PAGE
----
Income-Based Repayment of Student Loans
In 2011, American students who graduated college had an average student loan debt of $27,200. In the same year, current students borrowed $112 billion to help finance their undergraduate and graduate educations. Today, the outstanding student loan debt in the United States is more than $1 trillion.
(Related reading: How to Find Money For School Before Taking Out Student Loans.)
The standard repayment schedule for federal student loans is 10 years, but there have always been many options available to indebted students struggling to repay their loans, including consolidation, forbearance, deferment and loan forgiveness. Recently, the government has tried to make repayment even easier for responsible student loan borrowers. The College Cost Reduction and Access Act (CCRAA) became effective on July 1, 2009. One of the act’s components is the Income-Based Repayment (IBR) Plan.
(Related reading: Which Student Loan Repayment Plan is Right For Me?)
IBR payments are based on income, family size and residence, and not on the amount borrowed. Originally they were capped at 15% of a borrower’s discretionary income, but in October 2011, President Obama issued an executive order that will lower the cap to 10% by the end of 2012. So far, more than 232,000 borrowers have enrolled in the plan.
Use our IBR caluclator to quickly calculate your estimated federal student loan repayments based on the Income Based Repayment Plan.
Types of Student Loans
The three basic types of student loans are: federal loans made directly by the government; federal loans made by banks or other lenders that are guaranteed by the government; and private loans made by banks and other companies.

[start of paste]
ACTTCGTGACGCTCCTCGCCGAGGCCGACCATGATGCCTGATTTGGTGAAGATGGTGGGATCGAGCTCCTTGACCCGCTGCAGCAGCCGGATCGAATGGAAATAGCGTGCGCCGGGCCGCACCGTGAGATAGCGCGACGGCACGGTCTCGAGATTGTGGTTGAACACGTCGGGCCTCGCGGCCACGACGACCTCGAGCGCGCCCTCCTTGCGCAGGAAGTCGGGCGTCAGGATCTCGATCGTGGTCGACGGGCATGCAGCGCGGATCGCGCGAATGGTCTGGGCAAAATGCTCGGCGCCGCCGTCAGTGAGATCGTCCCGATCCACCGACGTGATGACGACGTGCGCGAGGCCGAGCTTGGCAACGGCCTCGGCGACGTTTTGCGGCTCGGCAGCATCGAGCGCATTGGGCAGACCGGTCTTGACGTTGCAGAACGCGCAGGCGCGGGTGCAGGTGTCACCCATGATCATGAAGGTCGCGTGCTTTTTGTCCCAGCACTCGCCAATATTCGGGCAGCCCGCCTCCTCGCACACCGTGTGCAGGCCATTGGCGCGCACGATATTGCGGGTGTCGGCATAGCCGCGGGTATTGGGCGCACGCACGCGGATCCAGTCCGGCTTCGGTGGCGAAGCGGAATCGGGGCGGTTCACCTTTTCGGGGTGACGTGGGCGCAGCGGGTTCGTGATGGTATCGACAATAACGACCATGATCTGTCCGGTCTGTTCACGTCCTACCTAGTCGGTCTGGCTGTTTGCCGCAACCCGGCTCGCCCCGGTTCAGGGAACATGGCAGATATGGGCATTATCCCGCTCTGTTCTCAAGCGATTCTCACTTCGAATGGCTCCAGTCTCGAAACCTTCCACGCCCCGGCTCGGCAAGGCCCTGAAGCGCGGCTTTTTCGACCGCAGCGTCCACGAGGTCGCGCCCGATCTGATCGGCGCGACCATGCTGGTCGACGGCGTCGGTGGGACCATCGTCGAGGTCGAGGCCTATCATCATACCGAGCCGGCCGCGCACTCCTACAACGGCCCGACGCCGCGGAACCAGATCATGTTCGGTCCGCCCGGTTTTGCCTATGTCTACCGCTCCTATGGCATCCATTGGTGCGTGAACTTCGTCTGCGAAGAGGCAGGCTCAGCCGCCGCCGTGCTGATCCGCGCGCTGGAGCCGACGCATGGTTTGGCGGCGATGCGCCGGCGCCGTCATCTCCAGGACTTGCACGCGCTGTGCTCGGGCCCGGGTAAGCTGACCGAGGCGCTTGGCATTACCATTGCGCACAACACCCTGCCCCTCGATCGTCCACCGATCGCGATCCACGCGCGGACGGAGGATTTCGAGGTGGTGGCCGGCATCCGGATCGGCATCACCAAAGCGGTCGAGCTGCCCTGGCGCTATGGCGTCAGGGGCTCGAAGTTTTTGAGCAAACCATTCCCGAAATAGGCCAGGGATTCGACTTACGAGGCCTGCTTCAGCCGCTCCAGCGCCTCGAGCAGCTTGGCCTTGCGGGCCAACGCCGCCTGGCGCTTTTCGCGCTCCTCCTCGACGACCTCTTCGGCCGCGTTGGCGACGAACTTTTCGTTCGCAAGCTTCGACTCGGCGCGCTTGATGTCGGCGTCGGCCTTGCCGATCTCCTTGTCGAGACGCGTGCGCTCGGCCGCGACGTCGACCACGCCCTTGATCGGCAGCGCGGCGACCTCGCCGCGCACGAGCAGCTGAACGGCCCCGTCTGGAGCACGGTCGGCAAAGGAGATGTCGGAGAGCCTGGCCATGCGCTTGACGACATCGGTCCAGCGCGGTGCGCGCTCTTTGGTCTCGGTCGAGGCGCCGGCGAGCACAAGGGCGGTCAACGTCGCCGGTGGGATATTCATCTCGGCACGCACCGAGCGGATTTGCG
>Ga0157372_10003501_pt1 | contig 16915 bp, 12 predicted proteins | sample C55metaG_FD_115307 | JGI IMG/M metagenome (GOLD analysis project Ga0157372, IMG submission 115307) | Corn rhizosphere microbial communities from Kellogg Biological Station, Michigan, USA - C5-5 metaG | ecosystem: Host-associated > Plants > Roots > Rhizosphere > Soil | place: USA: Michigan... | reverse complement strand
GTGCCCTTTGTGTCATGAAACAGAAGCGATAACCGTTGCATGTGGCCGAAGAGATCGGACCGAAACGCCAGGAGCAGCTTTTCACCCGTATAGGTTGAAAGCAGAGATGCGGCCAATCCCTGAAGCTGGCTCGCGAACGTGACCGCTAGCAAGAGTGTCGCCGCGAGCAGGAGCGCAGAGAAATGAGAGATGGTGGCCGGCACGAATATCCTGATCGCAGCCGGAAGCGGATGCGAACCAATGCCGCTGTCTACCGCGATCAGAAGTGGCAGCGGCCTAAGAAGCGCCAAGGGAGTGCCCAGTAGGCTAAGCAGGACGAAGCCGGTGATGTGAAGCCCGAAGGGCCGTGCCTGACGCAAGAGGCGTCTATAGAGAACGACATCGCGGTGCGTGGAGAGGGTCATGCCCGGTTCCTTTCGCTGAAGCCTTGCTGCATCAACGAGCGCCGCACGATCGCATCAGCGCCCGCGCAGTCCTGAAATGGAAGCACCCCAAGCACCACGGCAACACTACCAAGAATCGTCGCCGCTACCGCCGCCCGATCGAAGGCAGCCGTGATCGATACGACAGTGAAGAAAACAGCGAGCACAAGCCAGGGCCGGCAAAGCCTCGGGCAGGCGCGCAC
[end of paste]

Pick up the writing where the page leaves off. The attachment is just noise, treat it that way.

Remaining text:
The most popular federal loan is the Stafford loan, which is available to students regardless of financial need and can be obtained either from the government directly or from a private lender. For students who have sufficient financial need, their Stafford loans can be subsidized, meaning the federal government will pay the interest on the loan while they are in college. Unsubsidized Stafford loans accrue similar interest but must be repaid by the student.
Perkins loans are federal loans made to students who have the greatest financial need. They are always subsidized and have a fixed interest rate of 5%.
Other federal loans are PLUS loans. Parent PLUS loans are available for parents of dependent undergraduate students, and Grad PLUS loans are for graduate students. They are funded directly by the federal government, have a fixed interest rate of 7.9%, and have no borrowing limit.
(Related video: iGrad Guide: How to Access Your Student Loans and Grants.)
Income-Based Repayment Plan Eligibility
Some loans are eligible for IBR and some are not. This handy chart breaks down which are eligible and which are not:
|IBR-Eligible Loan Types||Non-Eligible Loans|
|√||Direct Subsidized Loans||PLUS loans made to parents||X|
|√||Direct Unsubsidized Loans||Consolidation Loans that include underlying PLUS loans made to parents||X|